Sunday marked the 50th anniversary of the signing of the Treaty of Rome, the document that founded what we now call the European Union. Among all the reports and stories being published and broadcast to mark the event - yes, I've been a busy boy - there is one that is priceless!
One of my colleagues discovered a little-known fact about the event during an interview: an eager team of cleaners accidently threw out the hundreds of pages of the treaty just days before the signing ceremony! A little bit of astonishing trickery, which I will come to later, ended up saving the day.
The cleaners are said to have come in after weeks of marathon typing to tidy up the venue before the arrival of the heads of state. (Six nations agreed on the treaty, which established the European Economic Community.) Pages and pages of the text, translated into numerous languages, were left out on tables. Stencils and Roneo duplicators, which apparently produced a mess of ink and imperfect copies, were everywhere. The cleaners apparently thought the "mess" was no longer needed and so tossed the whole lot - treaty included - in the rubbish. It was taken to the Rome dump, never to be seen again.
You can imagine the horror the next morning! One of the men who was overseeing the ceremony describes how there was absolute panic, with an SOS to Brussels: quickly send a team of typists, we have no treaty! It was just three days before the official signing, however, and the diplomats knew there was no time. Some students were employed to come in and make an attempt at fixing things. It was hopeless, however. Things couldn't be rectified so quickly.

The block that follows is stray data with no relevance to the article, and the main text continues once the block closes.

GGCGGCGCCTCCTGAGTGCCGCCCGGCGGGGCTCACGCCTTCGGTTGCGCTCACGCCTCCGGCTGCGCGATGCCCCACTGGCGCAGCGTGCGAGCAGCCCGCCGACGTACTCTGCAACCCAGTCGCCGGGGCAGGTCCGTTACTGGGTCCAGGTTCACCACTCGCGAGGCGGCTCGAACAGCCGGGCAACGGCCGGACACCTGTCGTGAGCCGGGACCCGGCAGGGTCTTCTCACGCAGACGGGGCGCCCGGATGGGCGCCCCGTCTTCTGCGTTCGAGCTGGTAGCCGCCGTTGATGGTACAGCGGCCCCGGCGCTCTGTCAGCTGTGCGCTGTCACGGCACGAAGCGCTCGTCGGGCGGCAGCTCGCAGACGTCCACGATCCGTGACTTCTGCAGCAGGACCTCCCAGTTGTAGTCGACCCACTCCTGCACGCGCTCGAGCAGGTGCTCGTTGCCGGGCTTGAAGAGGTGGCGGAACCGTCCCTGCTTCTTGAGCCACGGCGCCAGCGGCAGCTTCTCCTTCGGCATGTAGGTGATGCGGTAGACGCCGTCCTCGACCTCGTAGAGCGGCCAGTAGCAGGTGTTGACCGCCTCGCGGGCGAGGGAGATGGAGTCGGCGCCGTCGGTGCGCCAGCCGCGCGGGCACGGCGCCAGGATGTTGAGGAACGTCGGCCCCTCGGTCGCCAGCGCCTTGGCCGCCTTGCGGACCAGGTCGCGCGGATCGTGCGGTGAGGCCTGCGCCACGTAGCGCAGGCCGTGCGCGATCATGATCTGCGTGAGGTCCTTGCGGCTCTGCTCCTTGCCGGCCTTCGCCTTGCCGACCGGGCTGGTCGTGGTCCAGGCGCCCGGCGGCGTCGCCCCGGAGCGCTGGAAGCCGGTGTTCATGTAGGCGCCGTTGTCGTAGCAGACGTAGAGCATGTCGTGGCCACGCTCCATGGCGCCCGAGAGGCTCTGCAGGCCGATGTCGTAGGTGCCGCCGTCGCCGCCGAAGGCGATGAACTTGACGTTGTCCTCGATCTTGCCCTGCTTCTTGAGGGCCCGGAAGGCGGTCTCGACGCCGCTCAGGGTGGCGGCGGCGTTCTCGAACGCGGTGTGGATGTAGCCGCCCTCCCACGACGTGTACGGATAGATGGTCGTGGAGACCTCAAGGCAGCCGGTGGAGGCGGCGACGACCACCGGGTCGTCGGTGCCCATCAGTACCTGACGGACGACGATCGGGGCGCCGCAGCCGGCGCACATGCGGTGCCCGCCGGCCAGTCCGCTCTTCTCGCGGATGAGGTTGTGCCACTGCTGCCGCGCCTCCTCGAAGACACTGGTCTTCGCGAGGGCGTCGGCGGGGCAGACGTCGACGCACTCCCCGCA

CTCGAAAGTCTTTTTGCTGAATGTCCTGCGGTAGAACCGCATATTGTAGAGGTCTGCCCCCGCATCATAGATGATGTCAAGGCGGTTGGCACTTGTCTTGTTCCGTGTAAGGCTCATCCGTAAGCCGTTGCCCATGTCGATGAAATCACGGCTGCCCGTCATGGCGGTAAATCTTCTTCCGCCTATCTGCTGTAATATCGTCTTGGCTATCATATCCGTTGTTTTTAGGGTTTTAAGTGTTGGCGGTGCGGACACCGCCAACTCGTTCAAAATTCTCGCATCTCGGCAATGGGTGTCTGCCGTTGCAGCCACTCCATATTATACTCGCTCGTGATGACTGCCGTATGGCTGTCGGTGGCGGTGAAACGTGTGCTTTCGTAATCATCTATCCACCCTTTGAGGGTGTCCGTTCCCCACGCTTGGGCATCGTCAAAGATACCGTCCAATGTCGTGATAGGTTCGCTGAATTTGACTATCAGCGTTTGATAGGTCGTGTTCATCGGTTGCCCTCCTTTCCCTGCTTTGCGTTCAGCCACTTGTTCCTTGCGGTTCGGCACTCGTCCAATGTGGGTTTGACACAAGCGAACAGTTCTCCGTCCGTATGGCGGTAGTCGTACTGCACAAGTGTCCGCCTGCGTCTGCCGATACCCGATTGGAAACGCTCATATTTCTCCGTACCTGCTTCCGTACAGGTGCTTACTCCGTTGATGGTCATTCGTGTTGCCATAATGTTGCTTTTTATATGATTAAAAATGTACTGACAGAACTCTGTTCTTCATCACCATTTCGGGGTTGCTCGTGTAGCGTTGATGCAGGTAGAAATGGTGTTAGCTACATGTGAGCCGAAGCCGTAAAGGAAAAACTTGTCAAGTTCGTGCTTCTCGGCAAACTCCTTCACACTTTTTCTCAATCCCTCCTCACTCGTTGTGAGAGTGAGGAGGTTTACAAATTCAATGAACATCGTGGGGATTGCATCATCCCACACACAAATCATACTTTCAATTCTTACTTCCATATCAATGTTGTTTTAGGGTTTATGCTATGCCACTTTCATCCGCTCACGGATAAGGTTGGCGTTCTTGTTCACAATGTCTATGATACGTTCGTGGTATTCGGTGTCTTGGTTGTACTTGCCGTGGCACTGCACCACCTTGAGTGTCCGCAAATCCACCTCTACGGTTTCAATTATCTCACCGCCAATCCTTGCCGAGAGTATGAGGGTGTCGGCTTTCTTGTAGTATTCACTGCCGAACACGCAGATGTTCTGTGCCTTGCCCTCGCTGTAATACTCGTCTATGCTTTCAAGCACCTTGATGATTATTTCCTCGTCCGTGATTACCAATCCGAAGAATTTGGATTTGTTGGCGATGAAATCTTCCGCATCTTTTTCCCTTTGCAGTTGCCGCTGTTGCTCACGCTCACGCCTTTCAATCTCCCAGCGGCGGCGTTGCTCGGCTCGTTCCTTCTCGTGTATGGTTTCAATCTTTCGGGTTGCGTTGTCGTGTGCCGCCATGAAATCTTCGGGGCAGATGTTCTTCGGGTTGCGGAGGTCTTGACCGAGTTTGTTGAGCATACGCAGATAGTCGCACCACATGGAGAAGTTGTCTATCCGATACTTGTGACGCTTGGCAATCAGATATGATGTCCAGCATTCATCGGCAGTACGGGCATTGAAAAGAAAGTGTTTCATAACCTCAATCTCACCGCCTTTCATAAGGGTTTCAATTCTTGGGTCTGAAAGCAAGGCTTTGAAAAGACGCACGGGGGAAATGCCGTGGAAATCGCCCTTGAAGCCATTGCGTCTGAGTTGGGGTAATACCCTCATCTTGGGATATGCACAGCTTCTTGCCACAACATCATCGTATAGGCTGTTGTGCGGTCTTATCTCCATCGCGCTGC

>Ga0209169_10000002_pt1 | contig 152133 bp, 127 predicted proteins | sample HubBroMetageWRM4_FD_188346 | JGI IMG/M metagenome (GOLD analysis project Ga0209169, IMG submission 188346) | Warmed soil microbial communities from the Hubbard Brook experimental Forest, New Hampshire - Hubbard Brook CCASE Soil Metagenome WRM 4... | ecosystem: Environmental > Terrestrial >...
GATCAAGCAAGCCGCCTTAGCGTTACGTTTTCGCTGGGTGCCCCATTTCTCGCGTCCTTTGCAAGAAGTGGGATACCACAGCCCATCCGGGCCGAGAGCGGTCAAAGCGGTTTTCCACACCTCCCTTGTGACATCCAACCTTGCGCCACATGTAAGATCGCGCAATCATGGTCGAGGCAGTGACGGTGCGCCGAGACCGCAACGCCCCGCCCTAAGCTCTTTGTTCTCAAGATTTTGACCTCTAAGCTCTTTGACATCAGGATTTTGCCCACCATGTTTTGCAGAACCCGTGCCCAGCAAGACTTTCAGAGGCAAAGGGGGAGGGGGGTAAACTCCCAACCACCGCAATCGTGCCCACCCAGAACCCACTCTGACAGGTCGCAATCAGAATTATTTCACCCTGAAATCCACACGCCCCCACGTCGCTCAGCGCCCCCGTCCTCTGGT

So, what did they do? It's been revealed that officials actually typed up just the first and last few pages of the treaty and put them in a nice leather folder - and then a big pile of BLANK pages were inserted in the middle! The day had been saved! No one had any way of knowing that the treaty passed around the important signatories was actually completely blank in the middle! Assistants just smiled nervously as they passed around the big pile of paper, which was opened up at the page the leaders had to sign!
In some ways, this is a lesson for us writers. Never let anyone else - not even a computer cleaning programme - go near your files to tidy things up! Never leave your rough handwritten copies of prose lying around the place! All of those precious, important pages - your very own Treaty of Rome - could disappear in a flash. And I'm not sure you would get away with using just the first and last few pages of your book at the signing ceremonies!